It’s a new year which means a lot of people have made New Years resolutions. I’m not one to make any type of serious resolution. I mostly try to reset the habits I may have broken in the previous year. Eat healthier. Work out consistently. Spend quality time with my family. But this year, high on my list, is reading more books! I want to discover new authors, as well as continue to read old favorites who never disappoint. 2019 is only nine days old, and I’ve already added a new author to my must-read-everything-she-writes pile!
I was lucky enough to read an Advanced Reader Copy of Erin Bartels’ debut novel, We Hope for Better Things. This book is Upmarket Women’s Fiction, and was released on January 1. This should translate to, Yay! I can go out and buy this book right now! I can’t say enough good things about this book, but instead of me spouting my utter and total love for this debut, I thought it’d be way more interesting to ask Erin Bartels some questions about her novel.
DMH: Hi Erin! Thank you so much stopping by and answering a few questions. Congratulations on your book release! Can you tell everyone a little about what We Hope for Better Things is about?
EB: The story begins when journalist Elizabeth Balsam is tasked with returning a box of never-before-seen photos of the 1967 Detroit riot to a relative she didn’t know she had. Elizabeth wants to use them to further her flagging career. But as she connects with her long-lost great-aunt in the family’s 150-year-old farmhouse outside of Detroit, she begins to uncover the stories of two women who lived in that very house a century apart, who were involved in the Underground Railroad and the tumultuous Civil Rights Era. What she discovers about her family’s past has repercussions for her own future.
DMH: There was so much to love about this book, but what hooked me was learning about what the women went through in three different eras of American history. Where did you get your idea?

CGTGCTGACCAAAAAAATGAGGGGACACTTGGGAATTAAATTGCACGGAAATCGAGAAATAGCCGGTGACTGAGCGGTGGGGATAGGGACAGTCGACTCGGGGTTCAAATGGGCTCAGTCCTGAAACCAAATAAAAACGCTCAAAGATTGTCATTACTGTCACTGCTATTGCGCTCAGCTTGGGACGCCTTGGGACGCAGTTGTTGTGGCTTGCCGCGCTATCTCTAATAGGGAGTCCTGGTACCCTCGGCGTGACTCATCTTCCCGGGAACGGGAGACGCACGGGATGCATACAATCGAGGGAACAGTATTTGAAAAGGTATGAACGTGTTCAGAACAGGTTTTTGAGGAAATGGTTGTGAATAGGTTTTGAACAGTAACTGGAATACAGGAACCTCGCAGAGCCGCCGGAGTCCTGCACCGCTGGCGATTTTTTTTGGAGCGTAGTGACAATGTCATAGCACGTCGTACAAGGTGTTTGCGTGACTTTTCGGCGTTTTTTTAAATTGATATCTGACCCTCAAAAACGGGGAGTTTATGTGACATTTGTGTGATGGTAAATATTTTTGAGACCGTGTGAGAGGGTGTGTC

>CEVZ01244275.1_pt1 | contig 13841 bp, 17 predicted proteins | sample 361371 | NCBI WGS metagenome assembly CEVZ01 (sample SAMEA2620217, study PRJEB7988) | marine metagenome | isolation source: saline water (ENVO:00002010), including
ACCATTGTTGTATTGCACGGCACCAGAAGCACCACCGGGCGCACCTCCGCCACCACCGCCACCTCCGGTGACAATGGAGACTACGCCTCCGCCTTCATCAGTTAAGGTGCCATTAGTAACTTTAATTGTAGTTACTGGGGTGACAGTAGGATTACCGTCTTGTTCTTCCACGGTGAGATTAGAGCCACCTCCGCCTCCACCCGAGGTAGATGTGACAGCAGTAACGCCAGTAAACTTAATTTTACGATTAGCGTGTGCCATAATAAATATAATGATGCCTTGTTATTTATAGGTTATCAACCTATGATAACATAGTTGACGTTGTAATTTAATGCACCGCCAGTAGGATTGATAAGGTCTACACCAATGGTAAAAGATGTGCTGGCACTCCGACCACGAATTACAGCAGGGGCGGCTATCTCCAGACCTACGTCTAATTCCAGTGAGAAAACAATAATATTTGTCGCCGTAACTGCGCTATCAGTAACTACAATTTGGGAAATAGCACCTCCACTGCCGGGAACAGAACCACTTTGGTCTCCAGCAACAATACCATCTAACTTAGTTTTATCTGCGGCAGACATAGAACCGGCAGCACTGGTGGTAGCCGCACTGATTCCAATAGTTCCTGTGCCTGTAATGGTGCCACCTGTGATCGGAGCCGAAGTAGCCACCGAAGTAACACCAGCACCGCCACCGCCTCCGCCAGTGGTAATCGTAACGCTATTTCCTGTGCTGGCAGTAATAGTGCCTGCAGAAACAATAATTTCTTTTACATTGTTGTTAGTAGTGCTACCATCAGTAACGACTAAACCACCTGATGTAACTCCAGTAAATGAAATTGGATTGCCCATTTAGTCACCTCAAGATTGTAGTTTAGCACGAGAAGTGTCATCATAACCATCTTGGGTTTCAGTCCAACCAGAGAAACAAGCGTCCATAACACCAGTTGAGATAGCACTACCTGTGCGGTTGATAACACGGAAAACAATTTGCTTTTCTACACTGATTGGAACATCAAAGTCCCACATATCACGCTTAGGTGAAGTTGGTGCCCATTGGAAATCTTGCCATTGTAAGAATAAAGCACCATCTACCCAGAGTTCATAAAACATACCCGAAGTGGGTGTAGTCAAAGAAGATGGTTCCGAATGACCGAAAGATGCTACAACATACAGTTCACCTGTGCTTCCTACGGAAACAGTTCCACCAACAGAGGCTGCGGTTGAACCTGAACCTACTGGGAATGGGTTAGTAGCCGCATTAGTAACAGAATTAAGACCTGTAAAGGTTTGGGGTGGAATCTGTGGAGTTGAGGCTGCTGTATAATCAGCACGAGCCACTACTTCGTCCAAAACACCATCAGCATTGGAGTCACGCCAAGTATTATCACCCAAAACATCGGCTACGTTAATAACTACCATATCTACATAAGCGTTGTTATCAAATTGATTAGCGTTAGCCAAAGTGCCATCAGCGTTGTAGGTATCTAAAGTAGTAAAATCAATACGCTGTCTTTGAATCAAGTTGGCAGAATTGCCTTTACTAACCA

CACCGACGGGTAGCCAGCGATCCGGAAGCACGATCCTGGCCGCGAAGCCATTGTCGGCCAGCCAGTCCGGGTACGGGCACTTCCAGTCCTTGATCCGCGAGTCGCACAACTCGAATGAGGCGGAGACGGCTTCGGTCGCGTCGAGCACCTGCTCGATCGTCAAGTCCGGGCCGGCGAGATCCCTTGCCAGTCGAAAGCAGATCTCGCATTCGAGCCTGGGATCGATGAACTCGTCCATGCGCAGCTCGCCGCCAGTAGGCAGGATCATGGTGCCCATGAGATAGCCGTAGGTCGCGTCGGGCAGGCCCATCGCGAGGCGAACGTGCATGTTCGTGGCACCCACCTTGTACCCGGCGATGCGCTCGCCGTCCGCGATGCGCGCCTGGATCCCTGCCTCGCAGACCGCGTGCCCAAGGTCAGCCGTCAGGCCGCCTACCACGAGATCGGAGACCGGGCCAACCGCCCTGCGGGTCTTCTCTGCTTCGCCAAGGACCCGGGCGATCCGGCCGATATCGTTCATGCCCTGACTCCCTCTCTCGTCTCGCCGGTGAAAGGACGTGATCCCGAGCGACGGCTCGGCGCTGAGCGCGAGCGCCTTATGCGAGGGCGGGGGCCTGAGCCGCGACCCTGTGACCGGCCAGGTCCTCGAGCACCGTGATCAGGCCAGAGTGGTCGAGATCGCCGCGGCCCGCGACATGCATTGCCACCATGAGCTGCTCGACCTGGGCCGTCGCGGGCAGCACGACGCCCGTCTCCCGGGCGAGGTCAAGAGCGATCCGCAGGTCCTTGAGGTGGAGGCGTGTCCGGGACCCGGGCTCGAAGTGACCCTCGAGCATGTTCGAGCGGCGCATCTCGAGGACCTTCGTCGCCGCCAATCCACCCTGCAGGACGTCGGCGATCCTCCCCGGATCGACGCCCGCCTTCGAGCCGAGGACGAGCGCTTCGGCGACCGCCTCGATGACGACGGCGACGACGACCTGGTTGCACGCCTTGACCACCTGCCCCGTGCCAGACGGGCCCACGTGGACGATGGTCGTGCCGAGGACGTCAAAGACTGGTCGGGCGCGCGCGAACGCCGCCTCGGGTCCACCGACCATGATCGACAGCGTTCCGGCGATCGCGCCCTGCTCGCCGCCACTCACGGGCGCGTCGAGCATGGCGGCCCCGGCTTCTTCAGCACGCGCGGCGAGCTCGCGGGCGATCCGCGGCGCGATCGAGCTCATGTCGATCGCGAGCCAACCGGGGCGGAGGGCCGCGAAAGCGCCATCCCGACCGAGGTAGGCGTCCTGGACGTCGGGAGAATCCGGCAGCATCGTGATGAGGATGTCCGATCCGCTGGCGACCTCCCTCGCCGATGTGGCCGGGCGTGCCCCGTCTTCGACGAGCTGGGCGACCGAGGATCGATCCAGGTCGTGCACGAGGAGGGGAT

EB: Because I take a lot of photos, I’m not in many photos unless it’s a selfie. I started thinking about the fact that every picture we see is seen through the eyes of an unseen observer. There’s always one more person than you are seeing in the photo. And I started to wonder what you could know about that unseen presence hovering outside the frame. Then everything just ballooned from there.
DMH: Such an interesting concept! Since there is so much history in this book, what kind of research did you do?
EB: I read well over a thousand pages on women in the Civil War, Michigan’s involvement in the Civil War, the Underground Railroad, funerary practices in the Victorian Era, Reconstruction, the Great Migration, all Jim Crow, the development of the city of Detroit, civil unrest and the Detroit riot of 1967, and more. I also watched documentaries, listened to podcasts, and interviewed people who had lived in Detroit in the 1960s.
DMH: Wow! Well, the research paid off! Every detail felt very authentic and was extremely vivid. Now that you have one release under your belt, what can we expect to see from you next?
EB: My second book, The Words between Us, comes out this September. It’s a story about bookstores, books, first loves, and second chances that explores the power of words—the ones we read, the ones we write, and the ones we say to one another. It’s sort of a coming-of-age story mixed with romance and family drama that is a perfect choice for book clubs.
DMH: This sounds fantastic, and I’m sure I’m not the only one who can’t wait to read it! Thanks again for stopping by!
If you haven’t already, I highly recommend picking up a copy of We Hope for Better Things today! You won’t be disappointed. You can get your copy here:
For those of us who don’t want to wait until September to see what Erin is up to, you can follow her here: